Though chilly nights and some chilly days still surround us, it is the best time to turn our thoughts to gardening.
“So much to do, so little time to do it” would be a fitting mantra for this time of year. Yet many of you have probably not even considered the coming growing season. I have heard the bears are coming out of hibernation; so let’s get busy.
Seed swaps have happened all over the wider area. Hopefully, you were able to get out and make some purchases. If you did, you have probably already planted them. If not, it is not too late to start things from seed. They might look to be a little behind your neighbours’s, but plants have a way of catching up and being right where they should be in development. Inside then let’s get planting.
Now about what’s happening outside. Early spring or late winter is the best time to prune roses. Do not prune lilacs, forsythia, or another other spring-blooming bush as the flower buds would be sacrificed. Wait until after flowering to prune these things.
Clean planting beds of last year’s debris. Unless it is diseased, add debris to the compost pile. (We will discuss compost piles in a future article.) Add compost or well-rotted manure and you are ready to plant. Now doesn’t that sound easy?
Did I forget to mention about cutting back last year’s perennials and weeding? Spring is a very busy time in the garden.
Least I forget, check tools, hoses, and mowers now before you find you need them and they are in bad shape.
Keep cutting instruments sharp so that they cut rather than chew. This will be better for your plants and you as it will be less work.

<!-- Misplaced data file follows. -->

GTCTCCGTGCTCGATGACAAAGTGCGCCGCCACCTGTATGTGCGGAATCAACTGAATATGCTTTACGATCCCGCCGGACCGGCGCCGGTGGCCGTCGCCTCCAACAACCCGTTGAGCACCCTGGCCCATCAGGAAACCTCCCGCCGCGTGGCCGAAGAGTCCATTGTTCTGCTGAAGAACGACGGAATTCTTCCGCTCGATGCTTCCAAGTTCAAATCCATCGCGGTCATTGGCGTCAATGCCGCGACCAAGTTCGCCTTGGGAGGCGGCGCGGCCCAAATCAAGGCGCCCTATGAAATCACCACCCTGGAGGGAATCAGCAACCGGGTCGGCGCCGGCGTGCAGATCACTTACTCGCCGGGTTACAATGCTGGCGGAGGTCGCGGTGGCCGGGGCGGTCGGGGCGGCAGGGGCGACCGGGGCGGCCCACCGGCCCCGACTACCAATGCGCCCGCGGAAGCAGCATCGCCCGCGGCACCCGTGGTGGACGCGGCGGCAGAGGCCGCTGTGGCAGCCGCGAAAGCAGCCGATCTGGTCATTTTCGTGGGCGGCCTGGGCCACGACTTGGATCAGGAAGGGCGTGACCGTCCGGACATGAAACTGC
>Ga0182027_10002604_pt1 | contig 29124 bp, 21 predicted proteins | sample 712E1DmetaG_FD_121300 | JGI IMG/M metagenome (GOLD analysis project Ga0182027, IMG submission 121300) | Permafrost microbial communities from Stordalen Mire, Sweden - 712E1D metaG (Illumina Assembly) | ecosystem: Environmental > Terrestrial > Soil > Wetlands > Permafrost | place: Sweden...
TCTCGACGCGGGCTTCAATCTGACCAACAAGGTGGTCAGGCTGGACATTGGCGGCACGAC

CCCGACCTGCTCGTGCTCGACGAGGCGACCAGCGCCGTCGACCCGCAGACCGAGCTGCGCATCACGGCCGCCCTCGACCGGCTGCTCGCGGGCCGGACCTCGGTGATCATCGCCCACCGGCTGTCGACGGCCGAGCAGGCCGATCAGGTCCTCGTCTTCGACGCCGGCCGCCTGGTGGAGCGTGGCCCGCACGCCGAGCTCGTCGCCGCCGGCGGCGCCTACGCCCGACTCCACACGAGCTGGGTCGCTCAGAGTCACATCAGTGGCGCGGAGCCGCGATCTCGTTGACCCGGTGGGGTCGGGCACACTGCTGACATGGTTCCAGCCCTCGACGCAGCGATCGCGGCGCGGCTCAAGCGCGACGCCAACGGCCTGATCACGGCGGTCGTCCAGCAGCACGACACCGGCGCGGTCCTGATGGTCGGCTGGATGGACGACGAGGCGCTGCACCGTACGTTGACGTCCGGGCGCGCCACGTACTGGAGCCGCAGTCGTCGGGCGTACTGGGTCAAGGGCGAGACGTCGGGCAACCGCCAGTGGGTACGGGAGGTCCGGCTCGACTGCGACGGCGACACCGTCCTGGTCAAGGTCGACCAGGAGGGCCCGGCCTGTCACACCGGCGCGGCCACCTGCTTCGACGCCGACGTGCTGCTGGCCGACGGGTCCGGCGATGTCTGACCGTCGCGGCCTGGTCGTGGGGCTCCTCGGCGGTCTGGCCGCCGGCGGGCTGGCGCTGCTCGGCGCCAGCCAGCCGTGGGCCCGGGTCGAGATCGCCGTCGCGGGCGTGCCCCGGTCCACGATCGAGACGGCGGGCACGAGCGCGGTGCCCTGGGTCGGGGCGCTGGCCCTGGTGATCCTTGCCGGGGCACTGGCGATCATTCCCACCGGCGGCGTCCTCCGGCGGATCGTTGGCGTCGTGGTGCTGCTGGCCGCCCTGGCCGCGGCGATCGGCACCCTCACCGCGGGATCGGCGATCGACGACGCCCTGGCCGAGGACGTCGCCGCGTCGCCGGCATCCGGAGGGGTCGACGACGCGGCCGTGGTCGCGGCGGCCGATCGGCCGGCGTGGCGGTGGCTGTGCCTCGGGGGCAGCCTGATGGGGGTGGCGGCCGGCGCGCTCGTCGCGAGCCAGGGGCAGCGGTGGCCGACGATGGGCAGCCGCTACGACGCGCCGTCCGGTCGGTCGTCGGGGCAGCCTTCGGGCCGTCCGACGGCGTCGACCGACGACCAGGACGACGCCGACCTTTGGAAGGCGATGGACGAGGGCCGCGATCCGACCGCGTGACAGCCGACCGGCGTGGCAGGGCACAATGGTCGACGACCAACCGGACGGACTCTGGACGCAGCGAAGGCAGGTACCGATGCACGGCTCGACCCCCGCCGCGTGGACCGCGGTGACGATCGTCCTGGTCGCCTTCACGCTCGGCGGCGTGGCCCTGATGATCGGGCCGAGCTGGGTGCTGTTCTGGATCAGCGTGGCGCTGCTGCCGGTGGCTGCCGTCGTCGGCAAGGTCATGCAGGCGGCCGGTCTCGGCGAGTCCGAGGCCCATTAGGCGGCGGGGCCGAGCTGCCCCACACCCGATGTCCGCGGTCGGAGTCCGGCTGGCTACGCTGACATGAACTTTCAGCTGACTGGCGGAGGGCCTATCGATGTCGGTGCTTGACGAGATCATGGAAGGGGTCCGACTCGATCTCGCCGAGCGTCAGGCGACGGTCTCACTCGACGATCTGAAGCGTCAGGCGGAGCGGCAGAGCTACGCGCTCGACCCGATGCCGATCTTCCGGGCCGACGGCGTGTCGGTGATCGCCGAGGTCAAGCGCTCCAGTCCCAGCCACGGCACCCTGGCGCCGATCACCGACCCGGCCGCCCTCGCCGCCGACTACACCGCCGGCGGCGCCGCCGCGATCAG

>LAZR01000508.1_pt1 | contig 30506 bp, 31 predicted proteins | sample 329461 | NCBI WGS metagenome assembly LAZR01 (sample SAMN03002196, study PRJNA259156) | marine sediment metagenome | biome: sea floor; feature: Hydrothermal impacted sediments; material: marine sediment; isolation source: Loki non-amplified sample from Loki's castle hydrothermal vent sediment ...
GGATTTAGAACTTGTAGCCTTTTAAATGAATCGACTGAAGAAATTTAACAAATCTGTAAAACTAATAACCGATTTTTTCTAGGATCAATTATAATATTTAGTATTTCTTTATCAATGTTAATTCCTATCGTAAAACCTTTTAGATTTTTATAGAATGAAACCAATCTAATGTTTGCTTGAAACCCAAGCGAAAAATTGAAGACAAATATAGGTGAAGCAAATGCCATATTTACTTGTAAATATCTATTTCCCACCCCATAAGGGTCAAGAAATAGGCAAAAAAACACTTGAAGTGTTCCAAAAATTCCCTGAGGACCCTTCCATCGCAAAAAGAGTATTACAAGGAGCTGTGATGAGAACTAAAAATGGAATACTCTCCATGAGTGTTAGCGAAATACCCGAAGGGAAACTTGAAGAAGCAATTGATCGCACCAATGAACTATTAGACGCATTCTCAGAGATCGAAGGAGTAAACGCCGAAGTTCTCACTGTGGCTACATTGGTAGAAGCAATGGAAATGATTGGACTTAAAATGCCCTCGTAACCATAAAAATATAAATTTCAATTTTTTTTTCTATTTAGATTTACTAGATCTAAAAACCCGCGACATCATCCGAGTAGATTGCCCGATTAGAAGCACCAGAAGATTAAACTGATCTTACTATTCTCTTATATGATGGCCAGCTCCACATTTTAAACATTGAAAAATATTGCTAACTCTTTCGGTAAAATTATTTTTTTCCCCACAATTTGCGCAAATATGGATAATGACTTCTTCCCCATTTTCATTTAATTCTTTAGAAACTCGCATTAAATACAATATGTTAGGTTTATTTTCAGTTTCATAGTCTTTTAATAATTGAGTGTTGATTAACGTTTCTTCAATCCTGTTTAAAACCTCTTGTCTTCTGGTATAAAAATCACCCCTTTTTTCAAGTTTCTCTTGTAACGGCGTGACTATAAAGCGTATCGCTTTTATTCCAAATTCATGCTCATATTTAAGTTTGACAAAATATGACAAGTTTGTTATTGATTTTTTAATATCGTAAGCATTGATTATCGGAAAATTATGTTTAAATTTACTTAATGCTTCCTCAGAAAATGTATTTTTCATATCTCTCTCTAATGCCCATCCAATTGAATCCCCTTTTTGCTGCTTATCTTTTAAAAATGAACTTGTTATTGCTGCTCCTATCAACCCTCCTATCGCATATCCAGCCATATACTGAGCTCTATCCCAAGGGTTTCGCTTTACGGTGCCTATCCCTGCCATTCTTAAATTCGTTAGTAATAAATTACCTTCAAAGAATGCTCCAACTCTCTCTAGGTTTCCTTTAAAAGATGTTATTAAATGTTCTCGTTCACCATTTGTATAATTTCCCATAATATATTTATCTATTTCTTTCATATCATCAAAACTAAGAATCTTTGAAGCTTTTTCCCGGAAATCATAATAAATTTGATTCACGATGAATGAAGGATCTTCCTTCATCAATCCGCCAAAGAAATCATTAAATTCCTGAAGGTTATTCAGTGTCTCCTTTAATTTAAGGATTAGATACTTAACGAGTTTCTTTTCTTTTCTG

Now a little bit about what is happening in the community.
Trail Communities in Bloom committee has laid plans to convert the White Garden in the Esplanade to mostly perennials.
This is an excellent move on several fronts. It is economically sound, as over time the cost of plants and labour to plant adds up quickly. It enhances the Garden because everything peeks at varying times. That gives us all a good reason to stroll the Esplanade frequently and enjoy the ever-changing display.
It will also benefit the wildlife aspect of the park by increasing the diversity of plant material.
While I am talking about Communities in Bloom, let me not pass up an opportunity to try and recruit new members. The committee is open to all citizens of Trail. Persons from the surrounding areas with interest in Trail are welcome to belong.
Communities in Bloom is a program designed to help towns and cities capitalize on their uniqueness in a way that is life affirming. CiB addresses beauty, cleanliness, history and culture, environment, and livability.
But like so many wonderful things in life, it does not just fall out of the sky. CiB is always in need of new ideas, problem solvers, and new muscle. The only requirement is caring about Trail.
For more information, contact Dan or Lana Rodlie.
Connie Smith is an avid gardener who enjoys participating in incrEDIBLE trail and Communities in Bloom.